Insurers continue to hire internal technology professionals, according to executive search firm the Ward Group, but they haven’t stop contracting with consultants for professional services. In fact, the number of consulting engagements, which increased by 40 percent since 2007, is expected to continue rising, according to Ward Group director Leah Hollstegge.

But what drives IT executives to outside companies and what can they do to ensure a successful working relationship?

Those were the questions asked of a mixed group of insurance technology executives and service company leaders who took part in a roundtable discussion, titled “Strengthening Your Core: Leave the Consulting to the Consultants,” on Tuesday at the CIO/CTO Roundtable during IASA Educational Conference and Business Show in Washington DC.

The panel members were Victor Carneiro, VP of IT and CIO at compensation insurance carrier CompuSource Oklahoma; Ernie Pearson, IT director of applications development at Secura Insurance; Ryan Savage, CTO of financial services at CSC; and William Freitag, CEO of management consultancy Agile Technologies. Ward Group’s Hollstegge also joined the panel, which was moderated by Michael Foerst, VP of IT at Midwest Employers Casualty Co., and an Insurance Networking News editorial advisory board member.

What follows are three of the questions Foerst put to the panel and selected comments from the panelists:


What drives companies to hire third parties?

CompuSource Oklahoma’s Carneiro said it’s the shortage of skilled professionals. There are fewer people going into IT, he said, and in a battle for talent companies may find they can’t offer the same salaries as some deep-pocket competitors. So, he says, “It makes sense … to go outside”

Agile Technologies’ Freitag added that when clients engage his company it’s because they can’t afford to develop the skills in-house. And a big project might demand more IT professionals than a company has on staff.

Pearson, the IT director at Secura Insurance, says that as companies like his tend to buy, as opposed to develop, information systems, they don’t have the specific computer language, database, and other skills needed to support a particular vendor’s products.

CSC’s Ryan, however, said it often comes down to speed. Businesses need to get through a technology transition as quickly as they can to get on to the next set of challenges.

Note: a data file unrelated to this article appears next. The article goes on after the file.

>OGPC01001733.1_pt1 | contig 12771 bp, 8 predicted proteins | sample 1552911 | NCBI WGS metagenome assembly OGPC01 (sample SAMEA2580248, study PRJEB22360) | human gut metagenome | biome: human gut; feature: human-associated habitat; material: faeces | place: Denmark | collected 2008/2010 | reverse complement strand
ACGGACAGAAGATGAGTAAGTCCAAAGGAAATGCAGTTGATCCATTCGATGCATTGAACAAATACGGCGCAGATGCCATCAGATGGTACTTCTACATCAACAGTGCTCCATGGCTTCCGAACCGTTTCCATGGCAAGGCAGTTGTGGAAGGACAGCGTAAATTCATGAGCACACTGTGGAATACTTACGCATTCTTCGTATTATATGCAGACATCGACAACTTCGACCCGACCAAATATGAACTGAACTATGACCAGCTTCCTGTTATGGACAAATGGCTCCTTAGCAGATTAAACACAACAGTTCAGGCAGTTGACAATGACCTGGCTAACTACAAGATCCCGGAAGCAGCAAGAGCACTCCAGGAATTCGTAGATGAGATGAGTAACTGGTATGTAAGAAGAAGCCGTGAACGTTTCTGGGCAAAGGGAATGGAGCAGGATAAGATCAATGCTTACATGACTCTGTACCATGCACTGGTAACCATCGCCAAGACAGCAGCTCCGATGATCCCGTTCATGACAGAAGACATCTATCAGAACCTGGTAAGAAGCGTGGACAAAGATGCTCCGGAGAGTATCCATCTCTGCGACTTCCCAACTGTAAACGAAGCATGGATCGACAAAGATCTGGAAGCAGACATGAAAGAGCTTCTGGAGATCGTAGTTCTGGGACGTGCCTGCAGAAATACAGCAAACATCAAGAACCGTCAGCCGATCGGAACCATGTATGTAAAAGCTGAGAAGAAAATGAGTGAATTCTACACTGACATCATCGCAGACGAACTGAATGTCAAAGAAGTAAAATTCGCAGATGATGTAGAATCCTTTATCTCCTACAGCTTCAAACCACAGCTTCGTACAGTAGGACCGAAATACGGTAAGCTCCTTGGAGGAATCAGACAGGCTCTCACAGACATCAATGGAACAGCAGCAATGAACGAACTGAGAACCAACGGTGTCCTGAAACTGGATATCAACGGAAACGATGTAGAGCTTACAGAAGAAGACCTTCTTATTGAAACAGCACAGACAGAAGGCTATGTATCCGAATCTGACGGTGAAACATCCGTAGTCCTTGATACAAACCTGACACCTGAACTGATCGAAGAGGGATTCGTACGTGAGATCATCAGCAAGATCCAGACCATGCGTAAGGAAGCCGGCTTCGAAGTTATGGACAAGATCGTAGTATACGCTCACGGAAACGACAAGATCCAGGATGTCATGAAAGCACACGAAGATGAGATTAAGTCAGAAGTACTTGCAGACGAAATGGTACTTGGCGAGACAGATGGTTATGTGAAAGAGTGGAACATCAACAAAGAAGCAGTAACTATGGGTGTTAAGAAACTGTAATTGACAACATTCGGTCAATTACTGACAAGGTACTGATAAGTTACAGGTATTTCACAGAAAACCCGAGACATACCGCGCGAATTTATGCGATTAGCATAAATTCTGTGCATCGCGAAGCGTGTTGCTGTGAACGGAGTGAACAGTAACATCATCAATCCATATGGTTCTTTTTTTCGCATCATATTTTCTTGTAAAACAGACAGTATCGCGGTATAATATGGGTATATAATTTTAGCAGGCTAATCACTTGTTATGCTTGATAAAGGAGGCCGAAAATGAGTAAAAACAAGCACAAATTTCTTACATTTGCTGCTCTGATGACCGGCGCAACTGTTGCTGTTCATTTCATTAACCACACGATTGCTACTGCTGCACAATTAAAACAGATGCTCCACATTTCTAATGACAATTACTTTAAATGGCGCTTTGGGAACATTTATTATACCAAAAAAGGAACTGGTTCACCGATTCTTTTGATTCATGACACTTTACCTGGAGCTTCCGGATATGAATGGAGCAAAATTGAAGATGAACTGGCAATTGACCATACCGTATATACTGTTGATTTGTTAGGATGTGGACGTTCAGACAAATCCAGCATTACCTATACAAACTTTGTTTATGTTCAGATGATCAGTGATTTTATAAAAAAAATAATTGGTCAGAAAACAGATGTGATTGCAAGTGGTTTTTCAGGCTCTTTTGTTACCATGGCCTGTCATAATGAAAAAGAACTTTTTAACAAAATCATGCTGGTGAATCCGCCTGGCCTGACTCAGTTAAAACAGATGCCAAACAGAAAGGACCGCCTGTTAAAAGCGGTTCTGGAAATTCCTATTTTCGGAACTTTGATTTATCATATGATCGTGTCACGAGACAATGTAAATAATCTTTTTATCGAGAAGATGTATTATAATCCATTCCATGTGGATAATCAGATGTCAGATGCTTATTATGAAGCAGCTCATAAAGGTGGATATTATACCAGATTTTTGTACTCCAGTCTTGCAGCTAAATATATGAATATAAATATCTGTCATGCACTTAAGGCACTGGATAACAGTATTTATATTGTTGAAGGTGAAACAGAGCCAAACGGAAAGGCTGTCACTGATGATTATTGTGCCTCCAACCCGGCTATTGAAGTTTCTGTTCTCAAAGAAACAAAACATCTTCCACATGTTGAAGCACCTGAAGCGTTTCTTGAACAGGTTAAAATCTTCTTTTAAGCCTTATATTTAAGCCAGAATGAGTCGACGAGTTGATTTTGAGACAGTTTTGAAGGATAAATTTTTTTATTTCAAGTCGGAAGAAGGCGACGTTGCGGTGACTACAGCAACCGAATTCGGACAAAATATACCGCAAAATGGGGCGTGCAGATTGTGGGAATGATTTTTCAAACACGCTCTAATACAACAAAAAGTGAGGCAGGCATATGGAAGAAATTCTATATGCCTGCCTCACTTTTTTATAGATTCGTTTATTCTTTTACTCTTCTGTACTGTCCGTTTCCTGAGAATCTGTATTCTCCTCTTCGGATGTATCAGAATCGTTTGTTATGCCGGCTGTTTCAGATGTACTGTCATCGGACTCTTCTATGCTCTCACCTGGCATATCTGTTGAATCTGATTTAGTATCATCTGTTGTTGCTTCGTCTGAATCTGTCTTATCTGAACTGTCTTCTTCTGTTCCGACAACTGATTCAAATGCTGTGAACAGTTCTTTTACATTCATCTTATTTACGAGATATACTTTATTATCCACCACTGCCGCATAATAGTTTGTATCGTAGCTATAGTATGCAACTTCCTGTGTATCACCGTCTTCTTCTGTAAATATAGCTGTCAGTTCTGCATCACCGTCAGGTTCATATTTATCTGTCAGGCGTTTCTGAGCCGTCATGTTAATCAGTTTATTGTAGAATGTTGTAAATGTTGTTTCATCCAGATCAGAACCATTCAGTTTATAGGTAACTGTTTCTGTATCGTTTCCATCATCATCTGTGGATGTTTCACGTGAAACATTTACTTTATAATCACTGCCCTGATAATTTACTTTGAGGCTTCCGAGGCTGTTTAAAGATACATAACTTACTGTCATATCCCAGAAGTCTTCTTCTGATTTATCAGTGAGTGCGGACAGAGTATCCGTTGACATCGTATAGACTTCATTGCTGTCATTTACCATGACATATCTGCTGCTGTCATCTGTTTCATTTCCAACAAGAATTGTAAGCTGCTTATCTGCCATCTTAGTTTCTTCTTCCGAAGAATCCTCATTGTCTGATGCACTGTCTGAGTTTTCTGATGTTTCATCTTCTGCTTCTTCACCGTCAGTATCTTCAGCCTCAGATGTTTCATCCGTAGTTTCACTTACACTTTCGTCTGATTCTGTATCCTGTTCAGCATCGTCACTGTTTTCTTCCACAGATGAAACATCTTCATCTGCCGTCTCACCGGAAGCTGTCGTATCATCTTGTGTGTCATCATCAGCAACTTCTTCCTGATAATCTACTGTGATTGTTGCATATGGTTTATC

What is the biggest mistake IT executives make when contracting with a professional service firm?

Freitag, from Agile Technologies, says problems arise when a contract between the client and the contractor doesn’t match what needs to be accomplished. He said contracts need to be done in a way that everyone’s expectations are met. In a long-term partnership, he said, you want everyone to win.

Ryan agreed that it’s the relationship that makes the different in a successful team effort.

And Pearson said that if IT executives run into problems and have to start referring to the contract, they’ve already lost. Be careful with incentives and penalties, he said, and always be careful not to constrain either party. Also make sure both parties have some skin in the game, he advised.


What is the key to success?

Here, each of the panelists summed up their thoughts in concise statements:

Said Secure Insurance’s Pearson: Clearly articulate the direction you want to go and have a shared outcome.

Said Agile Technologies’ Freitag: Make sure there’s a cultural fit between the business hiring the contractor and the contractor.

Said CompuSource Oklahoma’s Carneiro: Be clear on the directions you give the consultant. And make sure you have good project management.

But for CSC’s Ryan, it all comes down to one word: “Trust.” Sometimes during a project, the IT executive might not be aware of where a given technology is going. And, at that point, you need to trust that the consultant is going to take you where you need to go, he said.

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